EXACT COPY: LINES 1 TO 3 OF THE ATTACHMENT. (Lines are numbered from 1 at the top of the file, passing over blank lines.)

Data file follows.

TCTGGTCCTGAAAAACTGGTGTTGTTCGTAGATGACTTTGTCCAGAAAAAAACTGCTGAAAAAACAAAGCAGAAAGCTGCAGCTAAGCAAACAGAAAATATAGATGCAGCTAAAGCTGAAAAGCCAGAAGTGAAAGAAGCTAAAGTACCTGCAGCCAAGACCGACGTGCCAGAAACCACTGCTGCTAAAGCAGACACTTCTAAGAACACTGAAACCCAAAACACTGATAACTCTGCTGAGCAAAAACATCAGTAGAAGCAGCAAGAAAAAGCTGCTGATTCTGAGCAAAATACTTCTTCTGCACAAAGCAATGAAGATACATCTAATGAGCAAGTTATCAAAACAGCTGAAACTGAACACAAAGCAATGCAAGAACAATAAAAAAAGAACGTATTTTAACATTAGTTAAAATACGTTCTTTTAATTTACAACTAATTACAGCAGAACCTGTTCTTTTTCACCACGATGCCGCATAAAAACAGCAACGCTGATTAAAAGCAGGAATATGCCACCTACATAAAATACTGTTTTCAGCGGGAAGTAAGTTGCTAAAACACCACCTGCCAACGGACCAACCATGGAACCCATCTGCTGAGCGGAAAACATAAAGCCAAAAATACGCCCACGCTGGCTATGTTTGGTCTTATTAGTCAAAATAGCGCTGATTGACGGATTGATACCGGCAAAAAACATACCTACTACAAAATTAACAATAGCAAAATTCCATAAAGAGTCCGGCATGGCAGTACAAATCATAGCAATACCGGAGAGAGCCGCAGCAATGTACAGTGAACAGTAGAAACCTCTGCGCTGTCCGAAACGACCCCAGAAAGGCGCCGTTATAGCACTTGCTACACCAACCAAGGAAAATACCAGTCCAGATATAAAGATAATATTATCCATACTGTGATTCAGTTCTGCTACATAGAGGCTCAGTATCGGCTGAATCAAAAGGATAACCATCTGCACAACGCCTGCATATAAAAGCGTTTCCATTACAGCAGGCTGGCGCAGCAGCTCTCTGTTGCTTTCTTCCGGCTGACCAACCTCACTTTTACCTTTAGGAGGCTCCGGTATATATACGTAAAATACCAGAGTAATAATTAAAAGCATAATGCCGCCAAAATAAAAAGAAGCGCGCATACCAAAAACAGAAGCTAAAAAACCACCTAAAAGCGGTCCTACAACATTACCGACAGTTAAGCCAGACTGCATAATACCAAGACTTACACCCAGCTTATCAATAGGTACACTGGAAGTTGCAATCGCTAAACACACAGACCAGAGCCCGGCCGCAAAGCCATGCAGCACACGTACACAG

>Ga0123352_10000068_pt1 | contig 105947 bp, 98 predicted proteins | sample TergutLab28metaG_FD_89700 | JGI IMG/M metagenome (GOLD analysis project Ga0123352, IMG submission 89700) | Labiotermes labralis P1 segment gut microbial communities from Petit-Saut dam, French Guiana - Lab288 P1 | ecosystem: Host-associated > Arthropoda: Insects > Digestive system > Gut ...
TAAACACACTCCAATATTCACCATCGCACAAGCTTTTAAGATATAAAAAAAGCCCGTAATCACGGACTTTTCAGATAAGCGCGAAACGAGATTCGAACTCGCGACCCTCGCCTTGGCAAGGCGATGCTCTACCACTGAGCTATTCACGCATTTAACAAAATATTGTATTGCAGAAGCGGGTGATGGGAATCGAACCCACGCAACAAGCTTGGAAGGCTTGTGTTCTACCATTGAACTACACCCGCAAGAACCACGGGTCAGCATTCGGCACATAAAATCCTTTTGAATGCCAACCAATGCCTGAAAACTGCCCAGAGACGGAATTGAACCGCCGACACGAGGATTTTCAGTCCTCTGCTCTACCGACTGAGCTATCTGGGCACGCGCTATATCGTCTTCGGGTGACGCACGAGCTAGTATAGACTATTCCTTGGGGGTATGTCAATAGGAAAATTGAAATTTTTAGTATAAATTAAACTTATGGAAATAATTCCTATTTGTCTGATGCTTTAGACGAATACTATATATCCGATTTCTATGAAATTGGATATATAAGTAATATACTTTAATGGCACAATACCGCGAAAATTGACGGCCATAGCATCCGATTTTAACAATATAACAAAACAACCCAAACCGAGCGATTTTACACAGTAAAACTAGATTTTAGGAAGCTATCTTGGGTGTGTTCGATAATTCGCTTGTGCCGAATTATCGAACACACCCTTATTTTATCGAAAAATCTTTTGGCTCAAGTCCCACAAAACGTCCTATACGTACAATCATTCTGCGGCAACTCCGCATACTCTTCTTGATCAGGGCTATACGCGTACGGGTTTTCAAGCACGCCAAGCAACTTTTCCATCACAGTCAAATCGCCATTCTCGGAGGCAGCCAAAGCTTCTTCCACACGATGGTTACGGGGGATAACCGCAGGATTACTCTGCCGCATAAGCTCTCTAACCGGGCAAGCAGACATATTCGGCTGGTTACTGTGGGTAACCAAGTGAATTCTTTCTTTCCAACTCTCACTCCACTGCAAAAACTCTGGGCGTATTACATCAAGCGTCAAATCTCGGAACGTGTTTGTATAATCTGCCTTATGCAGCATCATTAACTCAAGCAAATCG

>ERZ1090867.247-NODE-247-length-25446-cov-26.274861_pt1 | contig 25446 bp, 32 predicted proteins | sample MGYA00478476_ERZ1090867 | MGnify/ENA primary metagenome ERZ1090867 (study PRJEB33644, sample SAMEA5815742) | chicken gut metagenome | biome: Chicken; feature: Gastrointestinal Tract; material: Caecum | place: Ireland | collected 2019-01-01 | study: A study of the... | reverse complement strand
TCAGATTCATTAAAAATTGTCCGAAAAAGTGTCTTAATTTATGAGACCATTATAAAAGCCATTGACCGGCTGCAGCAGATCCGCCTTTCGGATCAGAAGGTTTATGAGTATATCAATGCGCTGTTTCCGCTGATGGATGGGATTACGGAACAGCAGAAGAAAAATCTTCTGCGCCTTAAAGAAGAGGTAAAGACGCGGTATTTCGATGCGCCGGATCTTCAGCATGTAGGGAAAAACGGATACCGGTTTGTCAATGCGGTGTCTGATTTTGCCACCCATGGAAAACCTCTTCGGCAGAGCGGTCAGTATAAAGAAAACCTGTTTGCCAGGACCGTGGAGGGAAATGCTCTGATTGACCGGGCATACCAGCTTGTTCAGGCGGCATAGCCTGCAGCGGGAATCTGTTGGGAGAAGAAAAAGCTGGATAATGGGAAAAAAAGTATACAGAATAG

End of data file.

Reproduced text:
TCTGGTCCTGAAAAACTGGTGTTGTTCGTAGATGACTTTGTCCAGAAAAAAACTGCTGAAAAAACAAAGCAGAAAGCTGCAGCTAAGCAAACAGAAAATATAGATGCAGCTAAAGCTGAAAAGCCAGAAGTGAAAGAAGCTAAAGTACCTGCAGCCAAGACCGACGTGCCAGAAACCACTGCTGCTAAAGCAGACACTTCTAAGAACACTGAAACCCAAAACACTGATAACTCTGCTGAGCAAAAACATCAGTAGAAGCAGCAAGAAAAAGCTGCTGATTCTGAGCAAAATACTTCTTCTGCACAAAGCAATGAAGATACATCTAATGAGCAAGTTATCAAAACAGCTGAAACTGAACACAAAGCAATGCAAGAACAATAAAAAAAGAACGTATTTTAACATTAGTTAAAATACGTTCTTTTAATTTACAACTAATTACAGCAGAACCTGTTCTTTTTCACCACGATGCCGCATAAAAACAGCAACGCTGATTAAAAGCAGGAATATGCCACCTACATAAAATACTGTTTTCAGCGGGAAGTAAGTTGCTAAAACACCACCTGCCAACGGACCAACCATGGAACCCATCTGCTGAGCGGAAAACATAAAGCCAAAAATACGCCCACGCTGGCTATGTTTGGTCTTATTAGTCAAAATAGCGCTGATTGACGGATTGATACCGGCAAAAAACATACCTACTACAAAATTAACAATAGCAAAATTCCATAAAGAGTCCGGCATGGCAGTACAAATCATAGCAATACCGGAGAGAGCCGCAGCAATGTACAGTGAACAGTAGAAACCTCTGCGCTGTCCGAAACGACCCCAGAAAGGCGCCGTTATAGCACTTGCTACACCAACCAAGGAAAATACCAGTCCAGATATAAAGATAATATTATCCATACTGTGATTCAGTTCTGCTACATAGAGGCTCAGTATCGGCTGAATCAAAAGGATAACCATCTGCACAACGCCTGCATATAAAAGCGTTTCCATTACAGCAGGCTGGCGCAGCAGCTCTCTGTTGCTTTCTTCCGGCTGACCAACCTCACTTTTACCTTTAGGAGGCTCCGGTATATATACGTAAAATACCAGAGTAATAATTAAAAGCATAATGCCGCCAAAATAAAAAGAAGCGCGCATACCAAAAACAGAAGCTAAAAAACCACCTAAAAGCGGTCCTACAACATTACCGACAGTTAAGCCAGACTGCATAATACCAAGACTTACACCCAGCTTATCAATAGGTACACTGGAAGTTGCAATCGCTAAACACACAGACCAGAGCCCGGCCGCAAAGCCATGCAGCACACGTACACAG

>Ga0123352_10000068_pt1 | contig 105947 bp, 98 predicted proteins | sample TergutLab28metaG_FD_89700 | JGI IMG/M metagenome (GOLD analysis project Ga0123352, IMG submission 89700) | Labiotermes labralis P1 segment gut microbial communities from Petit-Saut dam, French Guiana - Lab288 P1 | ecosystem: Host-associated > Arthropoda: Insects > Digestive system > Gut ...
TAAACACACTCCAATATTCACCATCGCACAAGCTTTTAAGATATAAAAAAAGCCCGTAATCACGGACTTTTCAGATAAGCGCGAAACGAGATTCGAACTCGCGACCCTCGCCTTGGCAAGGCGATGCTCTACCACTGAGCTATTCACGCATTTAACAAAATATTGTATTGCAGAAGCGGGTGATGGGAATCGAACCCACGCAACAAGCTTGGAAGGCTTGTGTTCTACCATTGAACTACACCCGCAAGAACCACGGGTCAGCATTCGGCACATAAAATCCTTTTGAATGCCAACCAATGCCTGAAAACTGCCCAGAGACGGAATTGAACCGCCGACACGAGGATTTTCAGTCCTCTGCTCTACCGACTGAGCTATCTGGGCACGCGCTATATCGTCTTCGGGTGACGCACGAGCTAGTATAGACTATTCCTTGGGGGTATGTCAATAGGAAAATTGAAATTTTTAGTATAAATTAAACTTATGGAAATAATTCCTATTTGTCTGATGCTTTAGACGAATACTATATATCCGATTTCTATGAAATTGGATATATAAGTAATATACTTTAATGGCACAATACCGCGAAAATTGACGGCCATAGCATCCGATTTTAACAATATAACAAAACAACCCAAACCGAGCGATTTTACACAGTAAAACTAGATTTTAGGAAGCTATCTTGGGTGTGTTCGATAATTCGCTTGTGCCGAATTATCGAACACACCCTTATTTTATCGAAAAATCTTTTGGCTCAAGTCCCACAAAACGTCCTATACGTACAATCATTCTGCGGCAACTCCGCATACTCTTCTTGATCAGGGCTATACGCGTACGGGTTTTCAAGCACGCCAAGCAACTTTTCCATCACAGTCAAATCGCCATTCTCGGAGGCAGCCAAAGCTTCTTCCACACGATGGTTACGGGGGATAACCGCAGGATTACTCTGCCGCATAAGCTCTCTAACCGGGCAAGCAGACATATTCGGCTGGTTACTGTGGGTAACCAAGTGAATTCTTTCTTTCCAACTCTCACTCCACTGCAAAAACTCTGGGCGTATTACATCAAGCGTCAAATCTCGGAACGTGTTTGTATAATCTGCCTTATGCAGCATCATTAACTCAAGCAAATCG